Agriculture
Growing Healthier Tomato Plants
Springing forward
Where Have All the Bees Gone?
Amphibians
Toads
Bullfrogs
Tree Frogs
Animals
Awake at Night
Fishing for Giant Squid
Red Apes in Danger
Behavior
Mice sense each other's fear
Primate Memory Showdown
The Science Fair Circuit
Birds
Ibises
Finches
Swans
Chemistry and Materials
Batteries built by Viruses
Supergoo to the rescue
Moon Crash, Splash
Computers
A New Look at Saturn's rings
Graphene's superstrength
Computers with Attitude
Dinosaurs and Fossils
Message in a dinosaur's teeth
Mini T. rex
Feathered Fossils
E Learning Jamaica
2014 GSAT Results for Jamaican Kids
E Learning in Jamaica WIN PRIZES and try our Fun Animated Games
Results of GSAT are in schools this week
Earth
Quick Quake Alerts
Distant Quake Changes Geyser Eruptions
Polar Ice Feels the Heat
Environment
Acid Snails
Indoor ozone stopper
Food Web Woes
Finding the Past
The Puzzle of Ancient Mariners
Traces of Ancient Campfires
A Big Discovery about Little People
Fish
Sting Ray
Electric Catfish
A Jellyfish's Blurry View
Food and Nutrition
The mercury in that tuna
Turning to Sweets, Fats to Calm the Brain
Yummy bugs
GSAT English Rules
Who vs. That vs. Which
Pronouns
Capitalization Rules
GSAT Exam Preparation Jamaica
2014 GSAT Results for Jamaican Kids
GSAT Scholarship
Mastering The GSAT Exam
GSAT Exams Jamaica Scholarships
GSAT Practice Papers | GSAT Mathematics | Maths
2014 GSAT Results for Jamaican Kids
GSAT stars reap scholarship glory
GSAT Mathematics
Losing with Heads or Tails
GSAT Practice Papers | GSAT Mathematics | Maths
GSAT Mathematics Quiz, Teaching Math, teaching anxiety
Human Body
Remembering Facts and Feelings
Taking the sting out of scorpion venom
Disease Detectives
Invertebrates
Bedbugs
Giant Clam
Flies
Mammals
Cape Buffalo
Chihuahuas
Miniature Schnauzers
Parents
How children learn
Raise a Lifelong Reader by Reading Aloud
Choosing a Preschool: What to Consider
Physics
Road Bumps
Hold on to your stars, ladies and gentlemen
The Mirror Universe of Antimatter
Plants
Fastest Plant on Earth
Pumping Up Poison Ivy
Fast-flying fungal spores
Reptiles
Lizards
Komodo Dragons
Boa Constrictors
Space and Astronomy
Intruder Alert: Sweeping Space for Dust
A Moon's Icy Spray
Phantom Energy and the Big Rip
Technology and Engineering
A Clean Getaway
Weaving with Light
Squeezing Oil from Old Wells
The Parts of Speech
Adjectives and Adverbs
What is a Verb?
What is a Preposition?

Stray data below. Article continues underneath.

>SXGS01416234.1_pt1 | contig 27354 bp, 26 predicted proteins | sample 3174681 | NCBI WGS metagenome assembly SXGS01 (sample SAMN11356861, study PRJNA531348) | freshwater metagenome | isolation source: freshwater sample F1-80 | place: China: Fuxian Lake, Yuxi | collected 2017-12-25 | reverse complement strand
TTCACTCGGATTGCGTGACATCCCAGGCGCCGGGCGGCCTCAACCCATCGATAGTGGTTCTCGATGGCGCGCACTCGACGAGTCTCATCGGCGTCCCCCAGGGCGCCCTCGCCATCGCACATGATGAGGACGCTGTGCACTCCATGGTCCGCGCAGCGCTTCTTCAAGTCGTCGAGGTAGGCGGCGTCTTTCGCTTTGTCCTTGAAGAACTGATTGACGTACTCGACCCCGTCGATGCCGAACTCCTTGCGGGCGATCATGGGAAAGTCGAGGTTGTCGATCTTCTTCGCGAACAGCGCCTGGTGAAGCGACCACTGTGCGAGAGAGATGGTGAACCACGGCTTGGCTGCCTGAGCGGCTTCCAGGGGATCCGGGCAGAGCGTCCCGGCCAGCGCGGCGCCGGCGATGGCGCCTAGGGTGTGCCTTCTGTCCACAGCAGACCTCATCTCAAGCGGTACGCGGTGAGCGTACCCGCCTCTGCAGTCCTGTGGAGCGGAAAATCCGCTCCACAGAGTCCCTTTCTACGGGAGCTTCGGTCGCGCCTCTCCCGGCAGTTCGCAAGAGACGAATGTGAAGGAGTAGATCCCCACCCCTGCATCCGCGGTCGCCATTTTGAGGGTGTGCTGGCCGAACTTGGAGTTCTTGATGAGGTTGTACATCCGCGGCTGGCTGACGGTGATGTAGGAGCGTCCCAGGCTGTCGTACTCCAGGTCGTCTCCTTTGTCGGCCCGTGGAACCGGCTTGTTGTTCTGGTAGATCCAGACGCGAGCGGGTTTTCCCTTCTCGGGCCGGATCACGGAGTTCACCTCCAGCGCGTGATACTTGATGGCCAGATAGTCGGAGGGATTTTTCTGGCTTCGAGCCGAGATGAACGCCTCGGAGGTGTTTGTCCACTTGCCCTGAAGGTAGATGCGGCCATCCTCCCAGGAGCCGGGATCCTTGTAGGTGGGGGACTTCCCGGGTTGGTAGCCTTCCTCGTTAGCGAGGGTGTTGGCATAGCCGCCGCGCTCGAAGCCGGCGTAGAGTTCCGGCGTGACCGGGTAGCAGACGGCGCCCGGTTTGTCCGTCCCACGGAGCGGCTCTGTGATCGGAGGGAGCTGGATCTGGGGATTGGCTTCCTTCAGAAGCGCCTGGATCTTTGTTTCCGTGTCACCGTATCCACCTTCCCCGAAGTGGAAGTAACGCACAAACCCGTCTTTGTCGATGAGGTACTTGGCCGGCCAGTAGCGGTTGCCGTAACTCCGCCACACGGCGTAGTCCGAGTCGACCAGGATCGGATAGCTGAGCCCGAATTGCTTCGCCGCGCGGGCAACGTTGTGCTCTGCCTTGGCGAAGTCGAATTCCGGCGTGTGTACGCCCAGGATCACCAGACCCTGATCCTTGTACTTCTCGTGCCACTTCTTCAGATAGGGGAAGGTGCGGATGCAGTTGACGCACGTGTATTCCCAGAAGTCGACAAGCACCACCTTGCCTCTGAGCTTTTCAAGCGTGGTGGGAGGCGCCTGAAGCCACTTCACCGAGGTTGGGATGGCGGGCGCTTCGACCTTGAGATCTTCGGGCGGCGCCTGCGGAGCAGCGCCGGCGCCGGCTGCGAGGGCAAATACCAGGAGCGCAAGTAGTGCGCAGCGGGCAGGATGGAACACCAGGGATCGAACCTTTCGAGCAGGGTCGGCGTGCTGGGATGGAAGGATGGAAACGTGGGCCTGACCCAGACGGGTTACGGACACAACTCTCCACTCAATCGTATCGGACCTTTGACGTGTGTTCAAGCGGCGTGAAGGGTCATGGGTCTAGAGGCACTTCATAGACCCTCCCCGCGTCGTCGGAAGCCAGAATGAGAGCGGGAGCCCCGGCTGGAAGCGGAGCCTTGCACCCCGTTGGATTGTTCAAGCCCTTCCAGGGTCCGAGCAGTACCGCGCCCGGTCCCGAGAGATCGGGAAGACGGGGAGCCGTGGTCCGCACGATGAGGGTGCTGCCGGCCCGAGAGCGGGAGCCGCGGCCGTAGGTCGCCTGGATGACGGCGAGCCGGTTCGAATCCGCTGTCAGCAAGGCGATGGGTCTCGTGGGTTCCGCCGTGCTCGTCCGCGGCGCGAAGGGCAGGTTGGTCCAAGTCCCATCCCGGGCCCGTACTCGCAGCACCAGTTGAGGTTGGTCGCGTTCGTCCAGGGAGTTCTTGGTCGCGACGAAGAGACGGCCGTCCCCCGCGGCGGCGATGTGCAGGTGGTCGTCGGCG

Transportation
How to Fly Like a Bat
Where rivers run uphill
Seen on the Science Fair Scene
Weather
The solar system's biggest junkyard
Warmest Year on Record
Either Martians or Mars has gas
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Nonstop Robot

In some of the scariest science fiction scenarios, evil robots refuse to die, no matter how fiercely people fight back. Now, science fiction has edged into science fact. For the first time, researchers have created a robotic machine that can take a beating and keep on trucking. Developed by scientists from Cornell University and the University of Vermont, the new robot looks like a spider with four legs. Until now, even the most advanced robot was almost certain to break down when damaged. That's because its internal computer simply doesn't know how to operate the machine after its shape has changed. To get around this problem, the spidery robot's developers equipped their invention with eight motors and two sensors that read how the machine is tilting. The motors and sensors all provide electrical signals to the machine's software. Using this information, the system follows a new procedure to figure out the machine's shape at any given moment. The program chooses from among 100,000 possible arrangements of parts. From there, the computer considers a wide variety of possible next steps, and it calculates how best to move the robot forward the longest possible distance, before trying to move again. The new strategy is a major advance in robotics, scientists say, and it's far from scary. The technology may someday help researchers create better artificial limbs that give new freedom to people who lack arms and legs. The new knowledge might also help scientists understand how people and animals figure out their own sense of place in space. "Designing robots that can adapt to changing environments and can compensate for damage has been a difficult problem," says neuroscientist Olaf Sporns of Indiana University in Bloomington. "This work provides a new way toward solving this important problem."E. Sohn

Nonstop Robot
Nonstop Robot








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